Safety in meat and poultry production is of paramount importance. Contaminated meat or poultry products present health hazards to the consumers. Bacteria, viruses and parasites as well as chemical residues present in meat and poultry products present health hazards to consumers. It is important that anyone practicing sheep production to understand application of Hazard Analysis Critical Control Point (HACCP) in meat production as well as the chemical residues in meat that are of health significant.
Many farms practice sheep production as an alternative source of income. Farms rear sheep for meat, milk, wool, hide and skin. Sheep reared for other products other than meat finally produce meat as the by-product. According to Food and Agricultural Organization (FAO) (2001), Australia leads in sheep meat production. Most sheep reared in the United States of America are primarily for meat production or production of lambs for meat (sheep 201, 2011).
Application of Hazard Analysis Critical Control Point (HACCP) in meat and poultry processing plan
During processing of meat and poultry products, contamination by bacteria, viruses and parasites can occur. Contaminated meat and poultry provides an environment for the growth of the contaminating organisms (Northcutt and Russell, 2010). This make such products unfit for human consumption or cause food-borne illnesses to consumers if they consume the contaminated products. In 1959, Pillsbury developed the concept of HACCP when producing microbiologically safe foods for space flights (Northcutt and Russell, 2010; United States Department of Agriculture and Food Safety and Inspection Service, 1999; Keener, 2009; haccpalliance, n.d and Tompkin, 1994).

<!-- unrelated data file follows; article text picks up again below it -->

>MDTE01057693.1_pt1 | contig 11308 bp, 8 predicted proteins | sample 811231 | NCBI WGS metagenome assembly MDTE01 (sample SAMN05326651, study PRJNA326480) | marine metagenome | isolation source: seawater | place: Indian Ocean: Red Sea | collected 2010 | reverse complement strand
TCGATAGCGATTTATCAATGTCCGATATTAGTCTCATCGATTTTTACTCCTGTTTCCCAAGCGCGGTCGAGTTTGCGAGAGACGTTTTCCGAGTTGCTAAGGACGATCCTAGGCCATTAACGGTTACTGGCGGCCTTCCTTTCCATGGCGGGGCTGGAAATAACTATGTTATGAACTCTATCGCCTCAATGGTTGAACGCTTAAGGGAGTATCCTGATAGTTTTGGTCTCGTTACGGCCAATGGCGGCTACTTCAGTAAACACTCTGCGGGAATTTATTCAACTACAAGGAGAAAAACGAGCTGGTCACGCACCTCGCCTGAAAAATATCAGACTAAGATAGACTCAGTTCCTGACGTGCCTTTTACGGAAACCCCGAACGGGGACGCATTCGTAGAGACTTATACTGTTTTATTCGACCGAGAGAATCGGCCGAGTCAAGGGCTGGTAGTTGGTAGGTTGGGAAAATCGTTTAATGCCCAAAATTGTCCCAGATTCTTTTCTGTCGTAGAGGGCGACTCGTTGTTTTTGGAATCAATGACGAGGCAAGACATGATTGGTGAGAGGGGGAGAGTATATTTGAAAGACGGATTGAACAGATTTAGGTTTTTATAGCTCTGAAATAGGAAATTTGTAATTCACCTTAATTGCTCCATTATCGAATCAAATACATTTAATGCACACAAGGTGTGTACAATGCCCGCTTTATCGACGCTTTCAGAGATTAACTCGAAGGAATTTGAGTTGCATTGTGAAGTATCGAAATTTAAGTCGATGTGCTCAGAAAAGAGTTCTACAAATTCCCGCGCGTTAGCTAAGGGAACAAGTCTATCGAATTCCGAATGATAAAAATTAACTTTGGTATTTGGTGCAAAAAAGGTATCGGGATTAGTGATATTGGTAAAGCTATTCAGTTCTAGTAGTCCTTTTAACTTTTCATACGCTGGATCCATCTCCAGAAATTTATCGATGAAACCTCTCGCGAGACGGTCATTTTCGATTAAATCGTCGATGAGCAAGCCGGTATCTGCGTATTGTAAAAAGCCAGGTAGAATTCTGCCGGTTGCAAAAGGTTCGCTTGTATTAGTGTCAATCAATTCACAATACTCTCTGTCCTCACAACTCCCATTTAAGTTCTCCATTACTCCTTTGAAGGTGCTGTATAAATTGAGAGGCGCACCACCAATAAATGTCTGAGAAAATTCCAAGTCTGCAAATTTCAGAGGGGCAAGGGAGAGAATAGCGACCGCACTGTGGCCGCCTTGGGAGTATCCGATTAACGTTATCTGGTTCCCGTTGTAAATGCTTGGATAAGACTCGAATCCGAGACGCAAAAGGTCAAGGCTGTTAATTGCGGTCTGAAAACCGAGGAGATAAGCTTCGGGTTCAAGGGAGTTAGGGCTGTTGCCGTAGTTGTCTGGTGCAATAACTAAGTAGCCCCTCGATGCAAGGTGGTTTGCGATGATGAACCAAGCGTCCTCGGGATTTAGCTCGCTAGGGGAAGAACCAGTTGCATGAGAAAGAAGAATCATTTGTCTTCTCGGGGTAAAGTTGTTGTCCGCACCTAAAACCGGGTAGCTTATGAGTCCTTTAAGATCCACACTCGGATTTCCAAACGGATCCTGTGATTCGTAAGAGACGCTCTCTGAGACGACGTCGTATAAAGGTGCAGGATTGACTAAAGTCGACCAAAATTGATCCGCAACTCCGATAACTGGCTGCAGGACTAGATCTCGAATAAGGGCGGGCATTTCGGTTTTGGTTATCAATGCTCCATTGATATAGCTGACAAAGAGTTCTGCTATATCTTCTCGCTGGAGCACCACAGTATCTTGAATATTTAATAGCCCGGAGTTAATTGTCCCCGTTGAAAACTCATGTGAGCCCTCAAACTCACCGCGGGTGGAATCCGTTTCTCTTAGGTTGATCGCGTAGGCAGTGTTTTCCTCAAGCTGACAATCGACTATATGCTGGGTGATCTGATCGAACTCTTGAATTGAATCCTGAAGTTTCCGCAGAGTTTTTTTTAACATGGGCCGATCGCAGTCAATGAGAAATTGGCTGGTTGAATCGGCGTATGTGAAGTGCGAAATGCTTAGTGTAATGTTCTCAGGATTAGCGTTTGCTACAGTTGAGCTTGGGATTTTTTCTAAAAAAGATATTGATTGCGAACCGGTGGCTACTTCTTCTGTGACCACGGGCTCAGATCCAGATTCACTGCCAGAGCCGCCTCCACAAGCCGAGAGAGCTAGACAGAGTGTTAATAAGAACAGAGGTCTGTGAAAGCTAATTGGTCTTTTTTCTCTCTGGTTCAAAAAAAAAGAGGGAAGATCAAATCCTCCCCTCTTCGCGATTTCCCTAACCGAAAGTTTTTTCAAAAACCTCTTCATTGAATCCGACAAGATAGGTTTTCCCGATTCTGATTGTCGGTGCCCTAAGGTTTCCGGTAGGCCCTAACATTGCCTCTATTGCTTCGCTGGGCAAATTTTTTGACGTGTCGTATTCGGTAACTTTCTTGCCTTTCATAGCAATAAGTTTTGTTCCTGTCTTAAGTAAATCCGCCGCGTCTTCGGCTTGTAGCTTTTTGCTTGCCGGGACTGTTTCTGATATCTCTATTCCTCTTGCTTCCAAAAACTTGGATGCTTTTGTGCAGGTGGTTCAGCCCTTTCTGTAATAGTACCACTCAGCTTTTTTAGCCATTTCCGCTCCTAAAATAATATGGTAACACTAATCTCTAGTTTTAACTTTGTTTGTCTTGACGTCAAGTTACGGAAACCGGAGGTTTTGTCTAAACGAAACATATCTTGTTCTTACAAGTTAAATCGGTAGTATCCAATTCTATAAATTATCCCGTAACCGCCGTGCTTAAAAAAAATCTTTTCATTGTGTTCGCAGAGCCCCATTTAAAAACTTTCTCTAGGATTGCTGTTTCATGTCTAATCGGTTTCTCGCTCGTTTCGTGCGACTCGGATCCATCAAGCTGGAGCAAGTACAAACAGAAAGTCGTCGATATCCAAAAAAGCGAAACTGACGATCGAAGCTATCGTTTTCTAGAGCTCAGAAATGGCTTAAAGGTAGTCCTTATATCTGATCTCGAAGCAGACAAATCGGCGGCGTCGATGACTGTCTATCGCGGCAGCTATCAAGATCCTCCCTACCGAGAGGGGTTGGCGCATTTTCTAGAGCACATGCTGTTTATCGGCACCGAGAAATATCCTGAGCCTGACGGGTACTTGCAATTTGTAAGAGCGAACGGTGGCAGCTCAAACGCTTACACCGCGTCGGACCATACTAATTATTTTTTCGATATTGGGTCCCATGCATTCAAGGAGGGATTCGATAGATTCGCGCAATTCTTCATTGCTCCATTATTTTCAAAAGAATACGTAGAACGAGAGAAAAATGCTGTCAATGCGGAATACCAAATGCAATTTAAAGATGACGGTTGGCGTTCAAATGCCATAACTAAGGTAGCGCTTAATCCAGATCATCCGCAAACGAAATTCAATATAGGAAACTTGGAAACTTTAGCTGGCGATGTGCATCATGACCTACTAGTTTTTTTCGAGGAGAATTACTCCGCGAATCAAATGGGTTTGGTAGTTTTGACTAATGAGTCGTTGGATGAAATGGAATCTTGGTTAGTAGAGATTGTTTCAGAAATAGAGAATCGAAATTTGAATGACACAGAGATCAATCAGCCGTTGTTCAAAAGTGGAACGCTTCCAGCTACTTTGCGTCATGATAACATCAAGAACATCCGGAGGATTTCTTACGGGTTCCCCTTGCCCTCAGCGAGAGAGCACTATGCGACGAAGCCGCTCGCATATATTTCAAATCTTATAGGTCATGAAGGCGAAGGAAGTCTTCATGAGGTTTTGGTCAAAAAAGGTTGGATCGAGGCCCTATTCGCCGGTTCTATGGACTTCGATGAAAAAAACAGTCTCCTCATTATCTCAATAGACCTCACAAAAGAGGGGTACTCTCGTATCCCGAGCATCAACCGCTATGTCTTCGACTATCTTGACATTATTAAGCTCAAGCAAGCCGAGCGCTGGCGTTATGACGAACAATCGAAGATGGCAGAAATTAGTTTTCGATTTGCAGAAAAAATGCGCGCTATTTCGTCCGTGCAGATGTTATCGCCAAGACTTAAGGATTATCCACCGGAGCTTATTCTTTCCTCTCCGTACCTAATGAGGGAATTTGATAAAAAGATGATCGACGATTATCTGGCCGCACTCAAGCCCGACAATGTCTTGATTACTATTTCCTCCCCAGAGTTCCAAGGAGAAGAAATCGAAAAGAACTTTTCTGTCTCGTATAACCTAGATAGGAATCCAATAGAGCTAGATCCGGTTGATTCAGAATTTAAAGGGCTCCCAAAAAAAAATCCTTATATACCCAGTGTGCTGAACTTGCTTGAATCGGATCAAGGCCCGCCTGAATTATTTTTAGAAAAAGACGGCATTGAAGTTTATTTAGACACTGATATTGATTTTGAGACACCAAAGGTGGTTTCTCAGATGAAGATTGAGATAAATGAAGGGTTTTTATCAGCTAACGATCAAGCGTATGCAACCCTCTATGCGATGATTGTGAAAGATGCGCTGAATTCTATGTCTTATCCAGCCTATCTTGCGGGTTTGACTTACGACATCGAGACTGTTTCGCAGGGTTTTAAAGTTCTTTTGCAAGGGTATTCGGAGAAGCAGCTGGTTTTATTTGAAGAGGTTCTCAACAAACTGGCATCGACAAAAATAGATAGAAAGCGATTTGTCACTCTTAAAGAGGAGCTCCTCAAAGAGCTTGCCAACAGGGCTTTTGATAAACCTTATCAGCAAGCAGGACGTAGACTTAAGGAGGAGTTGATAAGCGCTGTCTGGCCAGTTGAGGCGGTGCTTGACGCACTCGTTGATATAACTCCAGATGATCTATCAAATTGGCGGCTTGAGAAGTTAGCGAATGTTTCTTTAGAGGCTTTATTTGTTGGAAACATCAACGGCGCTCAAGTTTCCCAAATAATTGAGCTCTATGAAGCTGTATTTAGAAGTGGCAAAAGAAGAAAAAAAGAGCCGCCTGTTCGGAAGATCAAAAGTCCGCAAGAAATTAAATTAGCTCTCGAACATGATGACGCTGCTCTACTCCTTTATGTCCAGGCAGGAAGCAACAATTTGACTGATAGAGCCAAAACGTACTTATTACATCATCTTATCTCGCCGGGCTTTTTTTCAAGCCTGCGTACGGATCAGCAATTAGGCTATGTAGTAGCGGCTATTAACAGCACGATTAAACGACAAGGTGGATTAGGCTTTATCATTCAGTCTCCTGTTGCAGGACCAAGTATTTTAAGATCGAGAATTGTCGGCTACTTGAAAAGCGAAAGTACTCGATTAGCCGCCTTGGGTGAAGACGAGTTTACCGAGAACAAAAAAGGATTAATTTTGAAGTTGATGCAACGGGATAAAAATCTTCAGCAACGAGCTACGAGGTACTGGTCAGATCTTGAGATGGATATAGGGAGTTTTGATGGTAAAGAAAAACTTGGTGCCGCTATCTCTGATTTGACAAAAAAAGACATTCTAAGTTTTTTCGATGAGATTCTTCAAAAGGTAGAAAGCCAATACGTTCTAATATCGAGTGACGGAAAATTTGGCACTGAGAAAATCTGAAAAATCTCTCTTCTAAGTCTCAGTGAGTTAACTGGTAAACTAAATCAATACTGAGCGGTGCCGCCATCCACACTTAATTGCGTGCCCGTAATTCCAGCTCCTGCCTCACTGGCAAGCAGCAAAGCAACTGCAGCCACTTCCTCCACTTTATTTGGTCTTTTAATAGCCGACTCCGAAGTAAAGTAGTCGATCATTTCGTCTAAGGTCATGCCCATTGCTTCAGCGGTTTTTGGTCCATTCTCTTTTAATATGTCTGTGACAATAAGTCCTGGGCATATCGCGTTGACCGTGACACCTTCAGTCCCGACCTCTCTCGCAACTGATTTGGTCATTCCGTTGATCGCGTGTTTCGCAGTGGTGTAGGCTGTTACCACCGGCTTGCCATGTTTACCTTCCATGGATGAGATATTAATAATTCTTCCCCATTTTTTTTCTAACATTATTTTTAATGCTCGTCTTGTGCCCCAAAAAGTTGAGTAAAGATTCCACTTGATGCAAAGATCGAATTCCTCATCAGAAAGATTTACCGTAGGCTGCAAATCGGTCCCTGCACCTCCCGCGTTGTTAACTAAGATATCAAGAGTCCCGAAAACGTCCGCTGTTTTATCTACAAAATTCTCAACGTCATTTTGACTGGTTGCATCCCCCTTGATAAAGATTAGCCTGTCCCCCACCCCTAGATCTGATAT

The National Academy of Science Food Protection Committee acknowledged the effectiveness of HACCP in ensuring food safety in 1985. Since 1996, meat and poultry production firms use HACCP system as a requirement in order to ensure safety of the products (Northcutt and Russell, 2010). HACCP system ensures food safety through identification, evaluation and control of safety hazards in food production. According to Keener (2009) and Food Standards Agency (2011) HACCP program involves seven steps. They include:Conducting a health analysis; Determining critical control points (CCPs); Developing critical limits; Developing procedures for monitoring (CCPs); Deciding corrective actions to take; Establishing record keeping procedures; and Developing verification procedures.
Chemical residues of public health significance in meat and meat products
Meat is safe for human consumption if it...